A Frolic of His
| 203.26 (228.38)
Poetics: Aristotle’s famous treatise on art; his discussion of three levels of characters—superior to audience members, on the same level, and inferior to the audience--occurs in section 1448a.
203.31 (229.5) Nicochares, who
wrote the Iliad: see 370.1.
204.6 (229.22) the Crito:
in this Platonic dialogue, Socrates, presented with a plan to bribe
his jailor and escape execution, questions whether wrongdoing is justified
to defend oneself against wrong. He concludes it is not, especially
if breaking the State’s law is the result.
208.33 (234.27) Thrasymachus:
see 214.35 above.
209.1 (235.1) ‘Every dog is
entitled to one bite’: from Prosser, who calls it “the often
repeated statement” (501).
209.11 (235.11) Piranesi: Giovanni
Battista Piranesi (1720-78), Italian architect, best known for his numerous
209.14 (235.15) Écrasez l’infame:
Fr. “Crush the
abomination” (originally from Voltaire).
215.10 (242.10) John Ruskin
[...] going for ten year old girls: Ruskin’s marriage to Effie
Gray was annulled, allegedly because the inexperienced art critic, misled
by Greek statues, was horrified to discover his bride had pubic hair;
in later life Ruskin was attracted to a number of young girls, most
obsessively an Irish girl named Rose La Touche, whom he met when she
Ruskin’s marriage to Effie Gray was annulled, allegedly because the inexperienced art critic, misled by Greek statues, was horrified to discover his bride had pubic hair; in later life Ruskin was attracted to a number of young girls, most obsessively an Irish girl named Rose La Touche, whom he met when she was nine.
215.18 (242.17) Freud [...] essay about Medusa’s head: in his 1922 essay "Medusa's Head," Freud write: "If Medusa's head take the place of the representation of the female genitals, or rather if it isolates their horrifying effects from the pleasure-giving ones, it may be recalled that displaying the genitals is familiar in other connections as an apotropaic act. What arouses horror in oneself will produce the same effect upon the enemy against whom one is seeking to defend oneself. We read in Rabelais of how the Devil took to flight when the woman showed him her vulva."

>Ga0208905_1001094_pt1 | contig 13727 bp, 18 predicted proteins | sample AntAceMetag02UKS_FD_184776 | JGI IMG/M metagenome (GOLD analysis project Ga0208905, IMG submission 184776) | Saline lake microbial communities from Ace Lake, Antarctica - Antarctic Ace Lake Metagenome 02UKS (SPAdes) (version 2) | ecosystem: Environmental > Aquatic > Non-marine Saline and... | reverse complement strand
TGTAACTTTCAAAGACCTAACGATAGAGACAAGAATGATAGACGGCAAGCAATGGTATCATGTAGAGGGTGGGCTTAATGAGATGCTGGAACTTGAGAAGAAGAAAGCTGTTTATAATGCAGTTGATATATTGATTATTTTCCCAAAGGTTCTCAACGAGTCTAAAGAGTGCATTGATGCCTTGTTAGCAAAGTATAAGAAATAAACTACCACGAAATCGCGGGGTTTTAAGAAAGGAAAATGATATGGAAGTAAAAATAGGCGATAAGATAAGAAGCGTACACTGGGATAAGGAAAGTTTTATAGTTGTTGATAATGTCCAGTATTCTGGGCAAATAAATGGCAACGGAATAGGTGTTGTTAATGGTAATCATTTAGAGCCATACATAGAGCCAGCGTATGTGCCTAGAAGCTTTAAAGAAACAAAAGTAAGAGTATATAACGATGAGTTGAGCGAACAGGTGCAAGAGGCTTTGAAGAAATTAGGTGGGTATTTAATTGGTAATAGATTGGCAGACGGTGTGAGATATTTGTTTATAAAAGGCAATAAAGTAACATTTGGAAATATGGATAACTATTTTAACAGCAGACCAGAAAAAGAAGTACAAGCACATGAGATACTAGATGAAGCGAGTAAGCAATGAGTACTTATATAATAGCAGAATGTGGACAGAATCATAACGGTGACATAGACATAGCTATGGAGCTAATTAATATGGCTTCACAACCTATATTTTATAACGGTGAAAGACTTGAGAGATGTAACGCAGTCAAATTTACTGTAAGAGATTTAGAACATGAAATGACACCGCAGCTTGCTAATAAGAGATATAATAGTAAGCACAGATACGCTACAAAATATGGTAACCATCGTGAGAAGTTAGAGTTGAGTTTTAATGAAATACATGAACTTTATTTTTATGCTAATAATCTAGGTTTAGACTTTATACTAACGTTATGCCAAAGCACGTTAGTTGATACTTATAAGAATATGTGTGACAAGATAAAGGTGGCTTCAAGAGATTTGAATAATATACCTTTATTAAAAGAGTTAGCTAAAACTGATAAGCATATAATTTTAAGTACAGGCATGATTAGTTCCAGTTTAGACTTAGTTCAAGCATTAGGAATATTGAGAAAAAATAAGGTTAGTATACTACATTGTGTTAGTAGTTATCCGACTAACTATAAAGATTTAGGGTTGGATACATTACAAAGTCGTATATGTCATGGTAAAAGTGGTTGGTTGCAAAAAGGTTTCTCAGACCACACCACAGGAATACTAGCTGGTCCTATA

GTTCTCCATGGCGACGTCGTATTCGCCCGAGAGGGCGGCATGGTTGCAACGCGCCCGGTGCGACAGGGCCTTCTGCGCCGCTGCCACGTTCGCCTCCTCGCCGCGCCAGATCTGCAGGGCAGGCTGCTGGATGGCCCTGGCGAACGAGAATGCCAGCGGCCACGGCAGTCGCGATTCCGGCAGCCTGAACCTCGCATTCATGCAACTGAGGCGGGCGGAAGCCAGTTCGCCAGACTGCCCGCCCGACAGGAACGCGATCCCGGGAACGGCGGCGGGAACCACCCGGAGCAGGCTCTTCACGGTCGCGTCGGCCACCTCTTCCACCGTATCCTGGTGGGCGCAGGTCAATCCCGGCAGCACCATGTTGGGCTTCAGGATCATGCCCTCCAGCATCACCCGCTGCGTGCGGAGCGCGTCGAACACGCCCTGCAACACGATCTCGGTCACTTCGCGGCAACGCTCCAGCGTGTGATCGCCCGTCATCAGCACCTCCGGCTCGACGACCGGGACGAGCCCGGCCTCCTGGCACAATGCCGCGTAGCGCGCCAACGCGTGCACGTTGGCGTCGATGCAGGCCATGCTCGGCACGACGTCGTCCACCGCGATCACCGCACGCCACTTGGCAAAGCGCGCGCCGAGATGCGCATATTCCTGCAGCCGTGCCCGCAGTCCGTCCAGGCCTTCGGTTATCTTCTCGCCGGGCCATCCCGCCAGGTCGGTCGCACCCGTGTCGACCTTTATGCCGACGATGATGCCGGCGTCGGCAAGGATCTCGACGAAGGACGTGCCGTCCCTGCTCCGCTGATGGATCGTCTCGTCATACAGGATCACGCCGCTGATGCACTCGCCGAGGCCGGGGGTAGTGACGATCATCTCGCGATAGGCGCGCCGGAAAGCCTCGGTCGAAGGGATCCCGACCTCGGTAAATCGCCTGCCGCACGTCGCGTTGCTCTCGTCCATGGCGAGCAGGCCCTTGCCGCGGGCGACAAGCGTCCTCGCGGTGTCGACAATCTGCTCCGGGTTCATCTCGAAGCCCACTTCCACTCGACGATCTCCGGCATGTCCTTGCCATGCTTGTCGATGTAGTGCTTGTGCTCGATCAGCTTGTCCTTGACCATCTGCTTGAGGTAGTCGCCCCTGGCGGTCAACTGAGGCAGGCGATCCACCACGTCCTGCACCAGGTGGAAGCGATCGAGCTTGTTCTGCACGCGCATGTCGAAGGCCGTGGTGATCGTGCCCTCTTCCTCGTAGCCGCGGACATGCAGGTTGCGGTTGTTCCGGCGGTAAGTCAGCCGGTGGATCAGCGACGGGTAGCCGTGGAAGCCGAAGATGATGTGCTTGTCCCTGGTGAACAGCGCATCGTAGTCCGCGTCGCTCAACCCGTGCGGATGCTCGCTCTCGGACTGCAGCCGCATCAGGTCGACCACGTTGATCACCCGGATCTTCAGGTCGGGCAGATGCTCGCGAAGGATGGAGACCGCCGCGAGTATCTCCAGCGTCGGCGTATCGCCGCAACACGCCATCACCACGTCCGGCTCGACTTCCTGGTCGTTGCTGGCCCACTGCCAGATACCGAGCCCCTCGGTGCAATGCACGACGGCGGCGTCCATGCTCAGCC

215.24 (242.27) Anna: while
Anna Freud (1895-1982) followed her father's teachings, it was Sigmund
Freud who introduced the concept of penis envy in his essay "Femininity"
223.11 (251.31) mere anarchy:
l. 4 of Yeats’s
“Second Coming” (see [304.23], [321.14]).
225.2 (253.35) the unexamined lives: Socrates believed “the unexamined life is not worth living.” Plato, Apology 38a.
227.18 (256.30) milking her
into the morning tea, where might he have read that?: Oscar read that in the concluding
chapter (“Penelope”) of Joyce’s Ulysses, where Molly remembers
her husband Leopold making that request. (Gaddis has stated that he
read that particular chapter during his undergraduate days, but no
more of Ulysses.)
227.30 (257.3) What is worse than treason to one’s king: nothing, according to Macbeth after he has murdered Duncan: “Treason has done his worst; nor steel, nor poison / Malice domestic, foreign levy, nothing, / Can touch him further” (3.2.24-26).
229.16 (258.38) Beaumont and Fletcher, Ford, Webster: all Jacobean dramatists of the early 17th century.
229.17 (259.1) Marlowe’s Tamburlaine:
Marlowe’s first play (1587) contains
spectacular battle scenes and even more spectacular language (hence
230.14 (260.3) Coriolanus: Shakespeare’s
play (1608?), set in Rome.
232.40 (263.5) Railswort? Afhadi?